May 2002
Article Features
  Predicting if Breast Cancer Chemotherapy Will Work
Using Computers and Genetic Testing to Assess Breast Cancer Risk
Diabetes Drug Tested as Breast Cancer Treatment
Studying Fruit Flies to Understand Cancer
New Breast Cancer Genes Identified
Advances in Gene Therapy Will Help Chemo Patients
Improving Candidate Selection for Herceptin Trials
Putting the Risks of Hormone Replacement Therapy into Perspective
Blocking Gene May Reduce Lung Damage From Radiation Therapy
Lymphatic Vessels Around Tumors Play Role in Cancer Spread
Lay Health Advisors Boost Mammography Rates
X-Ray Techs Before 1950 May Be At Increased Breast Cancer Risk
Study Calls for Regulation of Nutritional Supplements
Implantable Pain Pumps Improve Cancer Patients' Quality of Life
Using PET to Find Recurrent Breast Cancer
New Radiation Technique for Advanced Cancers
Uninsured Patients Face Lower Survival

Complementry Articles
Electroacupuncture to Reduce Chemo-related Nausea
Experimental Drug Shows Promise for Breast Cancer
Sorting Out the Benefits of Soy

Stress Not Linked To Breast Cancer Recurrence

Violence, bereavement, debt and other stressful experiences do not increase the chances of breast cancer returning in a woman who has been treated for the disease.

The good news was announced in a new study by Europe's largest cancer charity, Cancer Research UK, and published in the British Medical Journal.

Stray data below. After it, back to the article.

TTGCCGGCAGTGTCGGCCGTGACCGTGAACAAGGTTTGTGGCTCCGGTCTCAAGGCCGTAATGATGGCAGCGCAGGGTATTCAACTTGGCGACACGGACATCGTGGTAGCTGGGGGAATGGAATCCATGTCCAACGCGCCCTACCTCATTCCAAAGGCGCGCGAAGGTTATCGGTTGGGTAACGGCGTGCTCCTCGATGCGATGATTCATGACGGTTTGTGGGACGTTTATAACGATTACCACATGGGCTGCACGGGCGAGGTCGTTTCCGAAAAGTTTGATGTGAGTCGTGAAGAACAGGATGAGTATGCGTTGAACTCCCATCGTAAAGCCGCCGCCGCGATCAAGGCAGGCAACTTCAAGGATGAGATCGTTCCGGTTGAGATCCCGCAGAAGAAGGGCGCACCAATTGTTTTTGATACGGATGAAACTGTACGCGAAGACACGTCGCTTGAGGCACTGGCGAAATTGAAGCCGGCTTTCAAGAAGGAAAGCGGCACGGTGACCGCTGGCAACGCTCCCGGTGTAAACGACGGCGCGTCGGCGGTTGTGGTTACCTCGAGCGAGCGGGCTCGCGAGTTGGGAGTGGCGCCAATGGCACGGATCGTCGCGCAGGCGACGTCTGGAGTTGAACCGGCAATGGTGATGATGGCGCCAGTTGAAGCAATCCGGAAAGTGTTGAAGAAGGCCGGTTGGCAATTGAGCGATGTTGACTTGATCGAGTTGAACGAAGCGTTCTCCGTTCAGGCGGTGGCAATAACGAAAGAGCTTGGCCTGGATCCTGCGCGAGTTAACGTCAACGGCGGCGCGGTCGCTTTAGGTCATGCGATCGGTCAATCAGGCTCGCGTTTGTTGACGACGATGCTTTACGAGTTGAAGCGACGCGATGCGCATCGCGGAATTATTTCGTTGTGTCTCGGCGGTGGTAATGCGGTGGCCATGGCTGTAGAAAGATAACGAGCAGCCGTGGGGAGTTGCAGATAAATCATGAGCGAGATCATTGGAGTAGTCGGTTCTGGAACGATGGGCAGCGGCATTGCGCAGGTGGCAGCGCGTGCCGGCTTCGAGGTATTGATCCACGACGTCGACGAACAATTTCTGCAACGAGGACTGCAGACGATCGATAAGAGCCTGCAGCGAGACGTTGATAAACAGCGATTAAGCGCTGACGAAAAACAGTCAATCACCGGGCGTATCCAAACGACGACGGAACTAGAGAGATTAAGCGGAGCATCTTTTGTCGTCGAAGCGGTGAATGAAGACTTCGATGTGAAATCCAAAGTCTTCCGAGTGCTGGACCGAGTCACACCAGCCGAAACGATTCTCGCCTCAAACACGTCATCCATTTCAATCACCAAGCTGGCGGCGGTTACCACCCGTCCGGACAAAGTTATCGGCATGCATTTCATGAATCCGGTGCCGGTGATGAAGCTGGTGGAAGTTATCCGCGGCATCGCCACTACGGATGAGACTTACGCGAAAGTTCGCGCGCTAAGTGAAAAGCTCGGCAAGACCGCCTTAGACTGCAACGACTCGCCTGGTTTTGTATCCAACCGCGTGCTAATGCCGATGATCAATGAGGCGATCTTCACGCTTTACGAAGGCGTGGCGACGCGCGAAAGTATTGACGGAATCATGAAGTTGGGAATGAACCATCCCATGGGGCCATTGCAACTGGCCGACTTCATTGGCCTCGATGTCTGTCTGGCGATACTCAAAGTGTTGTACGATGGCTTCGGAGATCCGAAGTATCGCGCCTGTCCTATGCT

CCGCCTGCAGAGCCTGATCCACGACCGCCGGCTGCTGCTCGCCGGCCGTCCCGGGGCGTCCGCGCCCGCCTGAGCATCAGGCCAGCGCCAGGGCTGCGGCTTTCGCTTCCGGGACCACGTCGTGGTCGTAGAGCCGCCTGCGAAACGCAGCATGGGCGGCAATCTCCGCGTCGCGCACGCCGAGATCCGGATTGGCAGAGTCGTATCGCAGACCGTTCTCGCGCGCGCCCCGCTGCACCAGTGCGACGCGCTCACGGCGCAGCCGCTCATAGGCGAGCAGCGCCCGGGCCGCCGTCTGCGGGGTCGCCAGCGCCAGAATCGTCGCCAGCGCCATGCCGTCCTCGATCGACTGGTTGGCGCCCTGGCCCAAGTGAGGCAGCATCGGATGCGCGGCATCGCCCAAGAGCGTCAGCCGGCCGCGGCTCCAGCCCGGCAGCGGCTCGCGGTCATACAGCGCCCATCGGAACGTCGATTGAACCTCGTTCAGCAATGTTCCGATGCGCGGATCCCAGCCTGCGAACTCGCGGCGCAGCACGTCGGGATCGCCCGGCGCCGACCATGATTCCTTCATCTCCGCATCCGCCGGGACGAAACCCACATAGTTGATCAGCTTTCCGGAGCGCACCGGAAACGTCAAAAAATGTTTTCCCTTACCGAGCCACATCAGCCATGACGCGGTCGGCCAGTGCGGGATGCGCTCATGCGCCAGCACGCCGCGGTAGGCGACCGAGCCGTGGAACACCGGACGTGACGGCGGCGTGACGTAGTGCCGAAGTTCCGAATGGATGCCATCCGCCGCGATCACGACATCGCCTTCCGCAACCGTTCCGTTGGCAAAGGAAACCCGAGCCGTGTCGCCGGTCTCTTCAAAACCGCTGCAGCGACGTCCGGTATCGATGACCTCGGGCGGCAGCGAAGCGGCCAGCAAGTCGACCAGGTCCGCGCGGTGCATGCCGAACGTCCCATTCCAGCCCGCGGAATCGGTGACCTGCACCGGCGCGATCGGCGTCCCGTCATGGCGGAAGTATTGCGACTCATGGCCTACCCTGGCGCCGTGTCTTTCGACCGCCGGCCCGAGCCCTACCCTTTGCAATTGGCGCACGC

The study, headed by Professor Amanda Ramirez at Cancer Research UK's London Psychosocial Group, looked at more than 200 women with operable breast cancer and followed their progress over five years.

Despite the women suffering from a range of severely stressful problems such as domestic violence, children involved in crime, or financial difficulties which resulted in losing their home, researchers found that stress was not a risk factor in the recurrence of breast cancer.

Early research into whether severe emotional stress could influence the course and development of cancer has produced conflicting findings. But this study concluded that stressful life experiences do not increase the likelihood of a woman's breast cancer recurring over a five-year period.

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